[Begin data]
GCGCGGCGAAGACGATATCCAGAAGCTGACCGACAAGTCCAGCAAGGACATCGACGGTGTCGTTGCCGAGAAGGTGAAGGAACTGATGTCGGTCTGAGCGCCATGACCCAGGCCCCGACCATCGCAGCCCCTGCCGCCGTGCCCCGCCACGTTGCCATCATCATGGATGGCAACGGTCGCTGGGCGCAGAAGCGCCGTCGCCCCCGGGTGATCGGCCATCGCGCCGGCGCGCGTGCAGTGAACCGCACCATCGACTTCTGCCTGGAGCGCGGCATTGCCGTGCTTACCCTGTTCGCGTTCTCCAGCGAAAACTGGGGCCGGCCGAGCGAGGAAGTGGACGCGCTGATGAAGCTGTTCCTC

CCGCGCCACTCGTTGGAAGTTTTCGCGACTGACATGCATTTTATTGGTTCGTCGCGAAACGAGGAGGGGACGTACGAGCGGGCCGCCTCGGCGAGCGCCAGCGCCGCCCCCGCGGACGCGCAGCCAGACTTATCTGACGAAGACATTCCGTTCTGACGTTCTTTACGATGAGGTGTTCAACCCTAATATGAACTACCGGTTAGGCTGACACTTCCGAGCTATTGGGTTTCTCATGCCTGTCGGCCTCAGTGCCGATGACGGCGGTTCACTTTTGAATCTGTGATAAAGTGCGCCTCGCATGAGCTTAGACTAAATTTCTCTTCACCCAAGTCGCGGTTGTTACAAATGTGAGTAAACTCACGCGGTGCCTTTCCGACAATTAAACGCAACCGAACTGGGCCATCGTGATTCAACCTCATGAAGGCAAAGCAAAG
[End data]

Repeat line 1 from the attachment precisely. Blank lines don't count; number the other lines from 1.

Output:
GCGCGGCGAAGACGATATCCAGAAGCTGACCGACAAGTCCAGCAAGGACATCGACGGTGTCGTTGCCGAGAAGGTGAAGGAACTGATGTCGGTCTGAGCGCCATGACCCAGGCCCCGACCATCGCAGCCCCTGCCGCCGTGCCCCGCCACGTTGCCATCATCATGGATGGCAACGGTCGCTGGGCGCAGAAGCGCCGTCGCCCCCGGGTGATCGGCCATCGCGCCGGCGCGCGTGCAGTGAACCGCACCATCGACTTCTGCCTGGAGCGCGGCATTGCCGTGCTTACCCTGTTCGCGTTCTCCAGCGAAAACTGGGGCCGGCCGAGCGAGGAAGTGGACGCGCTGATGAAGCTGTTCCTC